One of the more complex changes was open-telemetry/opentelemetry-dotnet#4675, which made the PropertyFetcher class compatible with native AOT. As its name implies, PropertyFetcher was specifically designed to retrieve property values off of objects. It makes heavy use of reflection and MakeGenericType. Because of this, in the end it is still annotated with [RequiresUnreferencedCode]. The responsibility is on the caller to ensure the necessary properties are preserved manually. Luckily this API is internal, so the OpenTelemetry team controls all the callers.

The remaining issue with PropertyFetcher was to ensure the MakeGenericType call would always work in native AOT’d applications.

MakeGenericType fix 3 in OpenTelemetry MakeGenericType fix 4 in OpenTelemetry

The mitigation here is taking advantage of the fact that if MakeGenericType is only called with reference types (i.e. classes and not structs), the .NET runtime will reuse the same machine code for all reference types.

Now that PropertyFetcher was changed to work with native AOT, the places that call it can now be addressed. One of the approaches OpenTelemetry takes is to listen to DiagnosticSources, register a callback for when an Event fires, and then inspect the “payload” of the Event in order to log the corresponding telemetry events. There are 3 instrumentation libraries that do this and use PropertyFetcher.

The first 2 PRs were able to suppress the trim warnings because the underlying DiagnosticSource code (HttpClient and ASP.NET Core) ensures the important properties on the payload are always preserved in trimmed and AOT’d applications.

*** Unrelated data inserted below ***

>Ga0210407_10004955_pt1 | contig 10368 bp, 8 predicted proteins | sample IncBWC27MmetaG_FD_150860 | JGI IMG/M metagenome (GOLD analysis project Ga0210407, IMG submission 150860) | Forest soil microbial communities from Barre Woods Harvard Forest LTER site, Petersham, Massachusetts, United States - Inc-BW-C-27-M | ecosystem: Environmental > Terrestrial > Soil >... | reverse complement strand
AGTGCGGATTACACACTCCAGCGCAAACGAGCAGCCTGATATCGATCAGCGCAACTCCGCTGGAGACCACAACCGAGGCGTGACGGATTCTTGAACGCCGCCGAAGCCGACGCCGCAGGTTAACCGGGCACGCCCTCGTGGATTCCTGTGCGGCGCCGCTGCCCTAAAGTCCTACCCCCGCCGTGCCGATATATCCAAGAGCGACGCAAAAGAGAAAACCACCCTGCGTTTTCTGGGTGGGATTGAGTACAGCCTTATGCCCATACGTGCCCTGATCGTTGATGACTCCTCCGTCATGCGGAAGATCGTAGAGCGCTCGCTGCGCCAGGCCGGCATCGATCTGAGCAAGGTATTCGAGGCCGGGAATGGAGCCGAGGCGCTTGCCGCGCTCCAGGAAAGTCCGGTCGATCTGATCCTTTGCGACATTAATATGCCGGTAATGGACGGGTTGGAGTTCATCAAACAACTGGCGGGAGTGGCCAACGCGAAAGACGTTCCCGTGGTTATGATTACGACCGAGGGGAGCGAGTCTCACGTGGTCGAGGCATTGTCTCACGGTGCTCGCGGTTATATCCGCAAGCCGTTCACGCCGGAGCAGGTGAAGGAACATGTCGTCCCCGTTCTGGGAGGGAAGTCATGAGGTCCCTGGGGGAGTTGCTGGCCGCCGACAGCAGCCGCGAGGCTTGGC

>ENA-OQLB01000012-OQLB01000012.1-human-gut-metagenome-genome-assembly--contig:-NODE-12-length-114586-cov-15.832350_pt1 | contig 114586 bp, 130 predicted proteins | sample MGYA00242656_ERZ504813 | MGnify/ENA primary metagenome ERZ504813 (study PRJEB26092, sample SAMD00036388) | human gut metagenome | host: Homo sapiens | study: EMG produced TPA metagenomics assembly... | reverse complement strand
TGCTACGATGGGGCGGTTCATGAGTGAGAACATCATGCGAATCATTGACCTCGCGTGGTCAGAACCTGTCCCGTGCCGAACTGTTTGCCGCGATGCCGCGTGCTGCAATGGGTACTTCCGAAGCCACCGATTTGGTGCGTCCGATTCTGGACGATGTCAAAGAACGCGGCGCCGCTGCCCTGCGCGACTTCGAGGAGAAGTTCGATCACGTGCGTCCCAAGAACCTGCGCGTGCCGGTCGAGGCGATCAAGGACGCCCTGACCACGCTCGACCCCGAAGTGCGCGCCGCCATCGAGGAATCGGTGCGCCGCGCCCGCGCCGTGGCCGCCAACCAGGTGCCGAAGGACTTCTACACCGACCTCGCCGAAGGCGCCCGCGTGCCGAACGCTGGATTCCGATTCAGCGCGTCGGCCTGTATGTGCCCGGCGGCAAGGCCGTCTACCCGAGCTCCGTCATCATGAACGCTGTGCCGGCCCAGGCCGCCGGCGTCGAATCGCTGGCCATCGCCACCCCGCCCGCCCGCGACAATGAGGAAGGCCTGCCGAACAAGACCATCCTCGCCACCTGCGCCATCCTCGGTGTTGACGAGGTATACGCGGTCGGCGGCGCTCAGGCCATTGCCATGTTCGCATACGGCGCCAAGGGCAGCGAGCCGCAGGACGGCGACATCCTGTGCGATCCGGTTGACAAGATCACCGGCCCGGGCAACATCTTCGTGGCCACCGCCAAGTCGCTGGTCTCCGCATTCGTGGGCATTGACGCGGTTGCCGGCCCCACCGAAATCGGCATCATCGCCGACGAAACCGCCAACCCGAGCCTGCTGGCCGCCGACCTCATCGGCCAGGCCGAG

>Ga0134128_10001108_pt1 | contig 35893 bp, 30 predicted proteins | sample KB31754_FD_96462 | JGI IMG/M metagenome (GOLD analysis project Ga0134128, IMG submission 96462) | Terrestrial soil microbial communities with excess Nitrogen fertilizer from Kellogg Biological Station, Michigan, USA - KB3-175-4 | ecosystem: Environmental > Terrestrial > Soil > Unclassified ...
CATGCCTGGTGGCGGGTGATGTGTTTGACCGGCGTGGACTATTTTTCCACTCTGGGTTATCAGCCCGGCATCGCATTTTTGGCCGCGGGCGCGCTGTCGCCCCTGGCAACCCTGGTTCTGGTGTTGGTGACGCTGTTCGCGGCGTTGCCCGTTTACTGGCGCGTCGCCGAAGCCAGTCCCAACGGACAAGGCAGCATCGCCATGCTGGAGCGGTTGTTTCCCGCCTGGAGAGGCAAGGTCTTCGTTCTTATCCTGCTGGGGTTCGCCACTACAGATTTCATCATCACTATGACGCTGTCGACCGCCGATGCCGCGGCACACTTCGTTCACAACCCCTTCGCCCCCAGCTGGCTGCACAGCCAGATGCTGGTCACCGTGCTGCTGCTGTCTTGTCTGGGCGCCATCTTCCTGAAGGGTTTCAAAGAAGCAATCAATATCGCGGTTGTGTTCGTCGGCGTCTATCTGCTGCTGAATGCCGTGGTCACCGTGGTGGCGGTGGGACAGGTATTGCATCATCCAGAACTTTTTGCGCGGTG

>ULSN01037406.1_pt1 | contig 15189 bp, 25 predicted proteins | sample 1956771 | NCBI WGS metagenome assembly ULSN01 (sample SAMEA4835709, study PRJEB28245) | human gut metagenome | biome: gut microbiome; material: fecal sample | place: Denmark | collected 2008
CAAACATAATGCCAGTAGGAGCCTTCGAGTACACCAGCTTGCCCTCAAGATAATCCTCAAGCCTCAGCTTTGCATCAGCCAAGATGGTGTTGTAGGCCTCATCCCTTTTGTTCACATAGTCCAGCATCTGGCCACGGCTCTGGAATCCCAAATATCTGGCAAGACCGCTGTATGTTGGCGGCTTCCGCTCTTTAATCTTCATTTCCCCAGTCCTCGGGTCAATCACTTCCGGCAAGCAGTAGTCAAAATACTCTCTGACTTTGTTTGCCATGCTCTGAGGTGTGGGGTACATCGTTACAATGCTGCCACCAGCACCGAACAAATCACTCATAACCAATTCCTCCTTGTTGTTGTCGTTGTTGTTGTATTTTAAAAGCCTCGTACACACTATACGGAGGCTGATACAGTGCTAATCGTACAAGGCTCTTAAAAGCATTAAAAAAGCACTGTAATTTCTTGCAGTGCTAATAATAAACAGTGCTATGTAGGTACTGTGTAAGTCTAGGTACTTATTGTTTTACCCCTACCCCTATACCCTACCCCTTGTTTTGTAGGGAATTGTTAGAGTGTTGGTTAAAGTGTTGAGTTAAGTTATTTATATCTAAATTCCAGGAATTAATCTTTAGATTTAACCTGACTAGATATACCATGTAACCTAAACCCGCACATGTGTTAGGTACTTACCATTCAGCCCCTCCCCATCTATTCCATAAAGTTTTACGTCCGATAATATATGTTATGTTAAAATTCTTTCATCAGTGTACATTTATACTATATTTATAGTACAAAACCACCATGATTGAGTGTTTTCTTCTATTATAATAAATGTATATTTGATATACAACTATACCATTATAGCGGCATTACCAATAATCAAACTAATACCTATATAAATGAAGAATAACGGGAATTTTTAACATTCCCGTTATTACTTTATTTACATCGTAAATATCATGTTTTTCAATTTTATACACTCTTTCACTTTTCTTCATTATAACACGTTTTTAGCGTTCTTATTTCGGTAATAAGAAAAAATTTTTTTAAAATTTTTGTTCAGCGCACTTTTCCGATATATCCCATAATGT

With SQL Client, this isn’t the case. And because the underlying SqlClient library isn’t AOT compatible, the decision was made to mark the OpenTelemetry.Instrumentation.SqlClient library as [RequiresUnreferencedCode].

Finally, open-telemetry/opentelemetry-dotnet#4859 fixed the last warnings in the OpenTelemetry.Exporter.OpenTelemetryProtocol library.

ClearInsteadOfDynamicMethod in OpenTelemetry

The issue here was the same as above in the StackExchange.Redis library. This code was using private reflection against an object in the Google.Protobuf library, and generating a DynamicMethod for faster performance. A newer version of Google.Protobuf added a .Clear() API which makes this private reflection no longer necessary. So the fix was simply to update to the new version, and use the new API.

dotnet/extensions

The new Microsoft.Extensions.* libraries in https://github.com/dotnet/extensions fill in some missing scenarios needed in building real-world, high-scale, and high-available applications. There are libraries for adding resilience, deeper diagnostics, and compliance to your applications.

These libraries take advantage of other Microsoft.Extensions.* features, namely binding Option objects to an IConfiguration and validating the Option objects using System.ComponentModel.DataAnnotations attributes. Traditionally, both of these features used unbounded reflection to get and set properties on the Option objects, which isn’t compatible with trimming. To allow these features to be used in trimmed applications, .NET 8 added two new Roslyn source generators.